| by Arround The Web | No comments

C++ Read File Data Line by Line

In all types of programming languages, file handling is a fundamental concept. This file-handling concept is also a core point in C++. In the digital era, we only deal with data that is stored in files on a storage disk. This language gives various tools to handle the file operations efficiently like creating, writing, reading, opening, and appending the data in the files in the system. In this article, our main focus is to learn about reading the file line by line easily in C++ language and providing some valid examples and output proofs for more enhancement.

File Input in C++

Understanding the file input in C++ is fundamental before reading the files. In C++, we input the files in the system using the library named “<ifstream>” that embeds the functionality of reading and writing the data to the files. To read the file, we use the “ifstream” class. First, you need to open any C++ editor in Windows and then open the text file that needs to be read. The “ifstream” class makes the process easier by enabling the pairing of a file with the stream object.

Different Ways to Read the Files Line by Line in C++

In this section, we will see the methods that are used to read the data in files in C++:

These are two methods through which the files are easily read line by line in C++. Let’s explain each method individually for better understanding. We will discuss about the getline() function followed by the get() function. The complete code of both of these functions is also attached. It is recommended that you execute this code on the system, see the output, and understand how each line of the code works.

Method 1: Read the File Using Getline() in C++

The getline() method is used to output the data from the file line by line in C++.  This is a predefined method which means that it is already defined in the “<string.h>” library. The getline() function converts the user input into a character delimiter string and stores it into a variable.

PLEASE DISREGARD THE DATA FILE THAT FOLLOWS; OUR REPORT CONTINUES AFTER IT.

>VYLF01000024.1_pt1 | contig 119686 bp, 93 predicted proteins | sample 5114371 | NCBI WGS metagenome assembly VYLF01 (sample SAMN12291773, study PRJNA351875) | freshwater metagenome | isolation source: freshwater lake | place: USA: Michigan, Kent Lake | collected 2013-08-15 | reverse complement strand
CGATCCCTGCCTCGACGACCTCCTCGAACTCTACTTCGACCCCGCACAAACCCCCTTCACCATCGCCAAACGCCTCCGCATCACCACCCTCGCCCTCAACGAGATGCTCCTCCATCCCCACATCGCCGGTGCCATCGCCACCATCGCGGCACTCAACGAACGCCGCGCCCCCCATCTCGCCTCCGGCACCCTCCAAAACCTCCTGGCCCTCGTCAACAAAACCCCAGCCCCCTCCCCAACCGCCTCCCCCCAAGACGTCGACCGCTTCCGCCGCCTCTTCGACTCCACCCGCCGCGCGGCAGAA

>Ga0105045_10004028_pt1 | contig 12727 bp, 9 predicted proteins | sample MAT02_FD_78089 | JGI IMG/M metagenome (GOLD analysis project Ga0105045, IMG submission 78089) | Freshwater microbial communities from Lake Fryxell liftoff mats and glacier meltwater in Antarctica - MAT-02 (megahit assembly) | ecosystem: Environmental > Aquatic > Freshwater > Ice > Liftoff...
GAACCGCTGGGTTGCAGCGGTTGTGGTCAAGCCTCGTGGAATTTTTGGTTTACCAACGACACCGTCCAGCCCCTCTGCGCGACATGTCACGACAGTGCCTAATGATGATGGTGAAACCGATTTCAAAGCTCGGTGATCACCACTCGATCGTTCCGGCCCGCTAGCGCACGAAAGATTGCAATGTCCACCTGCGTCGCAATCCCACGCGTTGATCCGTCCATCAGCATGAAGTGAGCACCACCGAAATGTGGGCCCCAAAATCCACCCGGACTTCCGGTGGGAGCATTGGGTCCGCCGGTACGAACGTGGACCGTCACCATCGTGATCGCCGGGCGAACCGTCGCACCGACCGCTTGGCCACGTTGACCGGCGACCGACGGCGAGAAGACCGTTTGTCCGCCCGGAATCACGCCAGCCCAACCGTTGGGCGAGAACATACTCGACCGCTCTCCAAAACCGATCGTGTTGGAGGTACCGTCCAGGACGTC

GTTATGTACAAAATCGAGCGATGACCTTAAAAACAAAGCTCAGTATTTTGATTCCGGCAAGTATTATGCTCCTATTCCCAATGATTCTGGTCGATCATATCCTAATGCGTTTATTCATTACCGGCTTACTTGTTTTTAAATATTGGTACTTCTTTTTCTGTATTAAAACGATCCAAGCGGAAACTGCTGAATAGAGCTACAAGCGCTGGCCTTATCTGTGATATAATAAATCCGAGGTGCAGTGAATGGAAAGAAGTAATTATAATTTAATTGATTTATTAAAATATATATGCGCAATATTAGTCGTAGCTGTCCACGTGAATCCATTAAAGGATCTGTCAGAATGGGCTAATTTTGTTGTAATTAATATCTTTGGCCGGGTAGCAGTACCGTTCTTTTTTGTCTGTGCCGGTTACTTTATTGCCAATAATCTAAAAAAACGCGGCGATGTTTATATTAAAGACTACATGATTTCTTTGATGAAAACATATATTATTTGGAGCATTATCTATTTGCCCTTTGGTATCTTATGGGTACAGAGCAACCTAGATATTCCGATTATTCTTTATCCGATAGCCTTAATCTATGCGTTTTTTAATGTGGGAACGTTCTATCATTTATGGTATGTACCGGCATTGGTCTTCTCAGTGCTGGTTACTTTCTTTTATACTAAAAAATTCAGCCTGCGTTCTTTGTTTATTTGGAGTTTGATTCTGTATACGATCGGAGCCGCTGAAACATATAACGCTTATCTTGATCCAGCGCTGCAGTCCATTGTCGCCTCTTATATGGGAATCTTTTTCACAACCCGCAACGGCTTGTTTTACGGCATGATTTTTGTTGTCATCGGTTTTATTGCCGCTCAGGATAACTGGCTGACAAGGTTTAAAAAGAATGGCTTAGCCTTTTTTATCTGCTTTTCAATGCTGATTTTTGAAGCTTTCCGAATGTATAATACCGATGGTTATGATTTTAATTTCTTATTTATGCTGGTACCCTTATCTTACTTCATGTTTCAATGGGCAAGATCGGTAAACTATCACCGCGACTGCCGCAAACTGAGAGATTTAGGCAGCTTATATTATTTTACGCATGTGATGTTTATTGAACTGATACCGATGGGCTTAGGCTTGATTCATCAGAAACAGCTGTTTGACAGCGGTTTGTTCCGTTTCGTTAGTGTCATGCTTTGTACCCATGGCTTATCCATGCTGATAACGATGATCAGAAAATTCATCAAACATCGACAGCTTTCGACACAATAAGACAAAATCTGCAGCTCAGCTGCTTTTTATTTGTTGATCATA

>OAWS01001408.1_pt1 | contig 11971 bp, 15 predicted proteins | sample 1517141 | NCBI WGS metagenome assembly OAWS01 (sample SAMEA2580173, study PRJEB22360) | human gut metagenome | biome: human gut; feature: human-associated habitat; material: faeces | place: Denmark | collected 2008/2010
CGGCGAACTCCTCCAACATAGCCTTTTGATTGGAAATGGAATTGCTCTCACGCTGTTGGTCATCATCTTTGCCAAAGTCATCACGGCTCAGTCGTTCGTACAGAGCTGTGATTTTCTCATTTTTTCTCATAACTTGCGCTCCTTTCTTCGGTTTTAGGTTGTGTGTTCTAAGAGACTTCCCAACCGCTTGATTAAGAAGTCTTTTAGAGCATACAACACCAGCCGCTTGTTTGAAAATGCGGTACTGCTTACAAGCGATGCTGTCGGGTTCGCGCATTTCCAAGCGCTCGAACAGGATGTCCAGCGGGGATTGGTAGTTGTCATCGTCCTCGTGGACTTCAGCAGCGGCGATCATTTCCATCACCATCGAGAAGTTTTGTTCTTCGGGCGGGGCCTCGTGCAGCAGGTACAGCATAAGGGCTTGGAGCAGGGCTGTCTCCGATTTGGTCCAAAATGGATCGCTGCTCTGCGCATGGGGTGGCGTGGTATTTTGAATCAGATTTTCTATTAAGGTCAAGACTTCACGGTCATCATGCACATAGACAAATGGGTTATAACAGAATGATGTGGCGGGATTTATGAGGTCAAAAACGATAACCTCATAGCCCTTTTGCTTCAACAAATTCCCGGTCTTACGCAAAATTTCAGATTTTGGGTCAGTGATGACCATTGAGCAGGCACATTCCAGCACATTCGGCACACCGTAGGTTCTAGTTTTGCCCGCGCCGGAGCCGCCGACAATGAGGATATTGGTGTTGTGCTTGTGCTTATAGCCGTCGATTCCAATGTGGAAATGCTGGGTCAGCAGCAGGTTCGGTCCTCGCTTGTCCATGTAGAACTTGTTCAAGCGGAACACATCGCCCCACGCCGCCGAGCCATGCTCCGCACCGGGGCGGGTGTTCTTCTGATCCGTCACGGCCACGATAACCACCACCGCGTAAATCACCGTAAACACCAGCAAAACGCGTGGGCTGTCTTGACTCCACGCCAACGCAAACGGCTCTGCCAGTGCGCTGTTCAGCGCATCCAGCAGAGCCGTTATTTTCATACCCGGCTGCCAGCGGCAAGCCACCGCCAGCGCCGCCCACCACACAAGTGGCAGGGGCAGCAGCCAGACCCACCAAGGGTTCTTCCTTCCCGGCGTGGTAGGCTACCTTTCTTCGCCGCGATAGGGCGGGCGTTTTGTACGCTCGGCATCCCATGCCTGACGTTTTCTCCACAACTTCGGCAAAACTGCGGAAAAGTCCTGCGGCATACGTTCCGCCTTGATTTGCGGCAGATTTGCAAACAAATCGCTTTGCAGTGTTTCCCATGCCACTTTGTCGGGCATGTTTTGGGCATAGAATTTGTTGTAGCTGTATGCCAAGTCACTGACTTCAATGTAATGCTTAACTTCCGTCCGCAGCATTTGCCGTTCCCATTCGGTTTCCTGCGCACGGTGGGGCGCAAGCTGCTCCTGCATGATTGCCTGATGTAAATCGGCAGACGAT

Syntax of Getline():

Once the getline() function arrives at the char delimiter, it reads the character from the file stream and then stores them in the variable string.

The getline() method syntax is given as follows:

getline (istream& is, string& str);

Here, the getline() function has three parameters: “istream& is”, “string&”, “str”.

istream& is:  This is the input stream, such as ‘Cin”, for standard input to read the line.

string& str: The string in which the input streamline is read will be stored. The text that is inputted is stored in this variable string.

Let’s take an example to understand the concept of this function better. First, declare the libraries in the file. After that, take the variable whose type is “string” and the whole program in the main function.  Pass the streamline type like “cin” and the variable in the getline() function. The “cin” is the input stream object that takes an input from the user on the runtime. We display the result on the output screen using the “cout stream” object. Remember that all the code that is written inside the main function, which is int main(), is executed and give us our required output.